Friday, July 10, 2009

Death Tax on Stuff

The Obsolescing of Planned Obsolescence Economies

In an effort to stem the frugality of the populace during the Great Depression, Bernard London wrote a compelling piece on “Ending the Depression Through Planned Obsolescence.” His thesis ran something like this… if the public doesn’t spend, the economy can’t recover… therefore, we need the public to spend more… therefore we must punish a person who possesses or uses a product longer than its statistical life and actually begin to tax continued use after depreciation had run its course. This concept and phrase – coined in 1932 – was popularized by the great Industrial Design engineer Brooks Stevens who, in 1954, claimed to have coined the term. A tiny irony captured by the fortunate documentary work of my dear friend Chip Duncan ( who had the foresight to interview Stevens before his death.

Brooks Stevens (and his ignored muse Bernard London) lived in a time when two consequences of his admonitions were either unconsidered or relegated to infinite improbability. Both men failed to realize that, in promoting a public good where consumers seek something “a little newer, a little better, a little sooner than is necessary,” the drain on natural resources and energy must be viewed as relatively infinite and of nominal cost. Further, they failed to acknowledge the axiomatic imperative that consumers actually purchase with wages, not credit. The ignorance of both of these implicit assumptions has portended the end of their reign of indifferent, immoral consumerism. In Duncan’s interview, Stevens makes the statement that no company would be so “diabolical” to actually create cheap or inferior products to pass along to customers so that they would have to constantly buy more stuff. Does anyone see an irony in the fact that Stevens made this assumption around the same time as a little retailer of cheap stuff was getting off the ground in an anonymous corner of America – Bentonville Arkansas?

On July 9, 2009, the last of my Phase I forecasts for the collapse of the current economic system came into sharp focus. The realization that credit card debt – the cloaked specter that has been luring the public and politicians alike to try to solve a faux “real estate” crisis – has finally hit the collective consciousness. Congratulations – it only took a few years from my Arlington Institute “House of Cards” speech to discover what has been known and reported since the late 1990’s. U.S. banks are acknowledging that they stand on the precipice of massive consumer credit default exposures just in time for the summer holidays. And, at the same time, the People’s Bank of China lent almost 25% of the country’s GDP in new credit issuance within China fueling a gross domestic product growth which could top 8 percent this year. The difference between Chinese borrowing and U.S. borrowing is that the U.S. debt was actually being purchased by international interests – the Chinese debt is being recycled into their economy. China, the producer of last resort for the London Stevens Maelstrom of consumption, is now inverting its economy having built manufacturing and energy infrastructure financed by the excesses of the West. They have optioned energy, agriculture, water, and other resources from Tonga to Timbuktu and have out-maneuvered the U.S. and Europe at every turn. And now, they are ready to make their next bold move…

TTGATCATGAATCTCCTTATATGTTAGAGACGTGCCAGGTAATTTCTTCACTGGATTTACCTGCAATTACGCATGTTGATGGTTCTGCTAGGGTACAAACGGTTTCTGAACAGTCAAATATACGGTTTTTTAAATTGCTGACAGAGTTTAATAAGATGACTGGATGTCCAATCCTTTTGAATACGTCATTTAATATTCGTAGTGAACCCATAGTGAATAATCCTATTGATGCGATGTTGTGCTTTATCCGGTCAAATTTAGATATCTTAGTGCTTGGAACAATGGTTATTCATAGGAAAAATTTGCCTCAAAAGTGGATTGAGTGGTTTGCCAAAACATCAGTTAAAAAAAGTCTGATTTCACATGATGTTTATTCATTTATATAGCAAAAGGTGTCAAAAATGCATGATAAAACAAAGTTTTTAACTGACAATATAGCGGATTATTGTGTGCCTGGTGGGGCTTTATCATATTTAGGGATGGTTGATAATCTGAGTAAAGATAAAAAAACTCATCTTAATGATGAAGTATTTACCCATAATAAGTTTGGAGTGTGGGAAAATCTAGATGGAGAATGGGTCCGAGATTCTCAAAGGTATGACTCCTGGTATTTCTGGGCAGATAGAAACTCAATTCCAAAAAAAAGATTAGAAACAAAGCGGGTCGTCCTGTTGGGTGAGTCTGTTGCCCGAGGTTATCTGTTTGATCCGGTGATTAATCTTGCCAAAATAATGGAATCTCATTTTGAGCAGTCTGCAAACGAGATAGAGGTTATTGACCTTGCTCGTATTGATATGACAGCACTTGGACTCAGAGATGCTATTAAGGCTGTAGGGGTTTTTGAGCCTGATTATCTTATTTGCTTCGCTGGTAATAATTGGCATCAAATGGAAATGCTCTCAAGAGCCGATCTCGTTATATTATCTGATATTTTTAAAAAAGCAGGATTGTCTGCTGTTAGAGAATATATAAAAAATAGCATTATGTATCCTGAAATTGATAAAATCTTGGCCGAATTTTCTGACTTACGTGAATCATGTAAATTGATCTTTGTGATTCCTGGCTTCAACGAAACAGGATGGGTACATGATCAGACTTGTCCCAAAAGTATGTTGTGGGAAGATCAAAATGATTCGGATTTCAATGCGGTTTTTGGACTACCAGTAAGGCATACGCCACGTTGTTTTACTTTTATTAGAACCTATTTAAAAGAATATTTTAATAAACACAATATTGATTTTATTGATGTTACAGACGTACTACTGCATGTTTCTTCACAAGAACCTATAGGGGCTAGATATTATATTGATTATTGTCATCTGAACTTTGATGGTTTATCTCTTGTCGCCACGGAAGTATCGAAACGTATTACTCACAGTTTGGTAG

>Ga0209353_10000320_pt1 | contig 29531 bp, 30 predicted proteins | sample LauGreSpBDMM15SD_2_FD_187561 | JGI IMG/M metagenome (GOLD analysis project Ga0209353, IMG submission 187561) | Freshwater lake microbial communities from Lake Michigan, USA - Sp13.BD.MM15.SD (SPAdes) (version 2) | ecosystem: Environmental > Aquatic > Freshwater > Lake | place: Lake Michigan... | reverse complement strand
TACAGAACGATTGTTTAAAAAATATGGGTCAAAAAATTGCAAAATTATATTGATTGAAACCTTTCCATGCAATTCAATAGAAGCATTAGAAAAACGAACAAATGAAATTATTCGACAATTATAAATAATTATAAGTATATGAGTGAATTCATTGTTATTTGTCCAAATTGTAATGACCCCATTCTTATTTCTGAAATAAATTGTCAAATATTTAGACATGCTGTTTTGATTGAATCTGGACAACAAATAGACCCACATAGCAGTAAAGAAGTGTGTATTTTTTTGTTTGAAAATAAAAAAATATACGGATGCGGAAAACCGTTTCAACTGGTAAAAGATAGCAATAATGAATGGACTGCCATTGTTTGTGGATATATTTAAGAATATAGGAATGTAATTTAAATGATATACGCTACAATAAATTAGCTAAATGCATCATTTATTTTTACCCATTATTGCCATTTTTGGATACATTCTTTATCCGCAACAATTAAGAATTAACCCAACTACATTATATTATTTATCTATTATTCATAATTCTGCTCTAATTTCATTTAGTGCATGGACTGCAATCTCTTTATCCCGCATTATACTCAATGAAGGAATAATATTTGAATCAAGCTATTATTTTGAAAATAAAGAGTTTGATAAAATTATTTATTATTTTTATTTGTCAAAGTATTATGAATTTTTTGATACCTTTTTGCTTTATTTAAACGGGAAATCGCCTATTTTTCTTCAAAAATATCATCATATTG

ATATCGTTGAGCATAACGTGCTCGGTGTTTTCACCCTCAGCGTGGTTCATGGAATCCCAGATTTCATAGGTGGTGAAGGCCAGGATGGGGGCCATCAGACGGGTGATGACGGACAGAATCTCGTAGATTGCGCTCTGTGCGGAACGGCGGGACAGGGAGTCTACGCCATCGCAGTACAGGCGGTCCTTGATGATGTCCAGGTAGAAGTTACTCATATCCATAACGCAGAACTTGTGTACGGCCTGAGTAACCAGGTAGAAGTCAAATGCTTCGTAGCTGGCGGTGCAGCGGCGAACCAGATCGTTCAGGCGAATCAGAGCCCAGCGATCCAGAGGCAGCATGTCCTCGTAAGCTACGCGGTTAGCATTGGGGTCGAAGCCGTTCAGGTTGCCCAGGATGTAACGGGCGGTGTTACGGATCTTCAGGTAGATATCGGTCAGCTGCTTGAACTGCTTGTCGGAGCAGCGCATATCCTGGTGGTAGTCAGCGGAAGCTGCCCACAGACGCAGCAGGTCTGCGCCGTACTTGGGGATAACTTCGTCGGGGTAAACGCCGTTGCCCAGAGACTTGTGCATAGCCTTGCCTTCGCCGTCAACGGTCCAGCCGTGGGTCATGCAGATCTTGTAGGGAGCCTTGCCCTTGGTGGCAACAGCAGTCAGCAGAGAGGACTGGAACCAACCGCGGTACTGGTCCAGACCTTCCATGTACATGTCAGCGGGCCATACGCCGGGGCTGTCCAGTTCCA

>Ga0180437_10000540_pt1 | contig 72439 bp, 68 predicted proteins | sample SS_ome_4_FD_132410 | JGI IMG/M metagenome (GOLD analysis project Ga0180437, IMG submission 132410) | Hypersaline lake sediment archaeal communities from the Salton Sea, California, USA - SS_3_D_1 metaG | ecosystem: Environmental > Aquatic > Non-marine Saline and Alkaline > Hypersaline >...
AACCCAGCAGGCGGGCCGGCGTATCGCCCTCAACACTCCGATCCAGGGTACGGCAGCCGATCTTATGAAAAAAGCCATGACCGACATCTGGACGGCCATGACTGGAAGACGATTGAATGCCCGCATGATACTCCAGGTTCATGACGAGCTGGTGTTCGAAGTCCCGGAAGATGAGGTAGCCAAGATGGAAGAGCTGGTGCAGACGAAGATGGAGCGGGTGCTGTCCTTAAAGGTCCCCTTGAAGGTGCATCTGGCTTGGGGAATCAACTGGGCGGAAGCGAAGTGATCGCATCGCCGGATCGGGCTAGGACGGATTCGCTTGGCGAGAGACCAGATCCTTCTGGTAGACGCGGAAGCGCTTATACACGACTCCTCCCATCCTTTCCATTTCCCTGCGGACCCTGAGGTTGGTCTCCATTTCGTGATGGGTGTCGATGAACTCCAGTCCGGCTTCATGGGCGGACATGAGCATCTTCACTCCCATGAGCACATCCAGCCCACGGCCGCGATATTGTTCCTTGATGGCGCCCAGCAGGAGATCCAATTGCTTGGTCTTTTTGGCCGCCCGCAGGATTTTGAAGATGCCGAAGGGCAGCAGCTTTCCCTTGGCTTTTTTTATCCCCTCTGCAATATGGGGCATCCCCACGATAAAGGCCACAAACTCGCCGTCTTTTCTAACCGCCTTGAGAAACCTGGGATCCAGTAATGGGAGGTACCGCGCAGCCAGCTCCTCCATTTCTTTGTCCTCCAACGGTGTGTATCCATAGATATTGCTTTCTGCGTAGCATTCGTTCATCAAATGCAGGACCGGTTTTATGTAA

What if their friend and gold miner extraordinaire Robert Friedland suggests that, with China’s abundance of gold reserves and mineral reserves, it adopts an actual or synthetic gold standard to back the Renminbi? Could the Asian Century that Friedland has forecast have it’s auspicious beginning this year and has the Bretton Woods dollar denominated consumerism just met its phantasmal end in accordance with the London Stevens Maelstrom? Watch Ivanhoe Mines and ask yourself, what if….?


1 comment:

  1. It is equally ironic that China appears to be the final savior of capitalism (but hopefully not western consumerism).

    One wonders when the Chinese first realized that the ticket to their hegemony centered in our comfort in effectively "running up a tab" at their central bank with our mindless deficit spending. I imagine that sometime in the early 1970's, someone in the US government sneered: "Those idiots are actually buying our debt!" At the exact same moment, a light went on with some Chinese counterpart smiling: "Those idiots are actually selling us their debt!"

    So what is the name of the Chinese sister town to Bretton Woods?


Thank you for your comment. I look forward to considering this in the expanding dialogue. Dave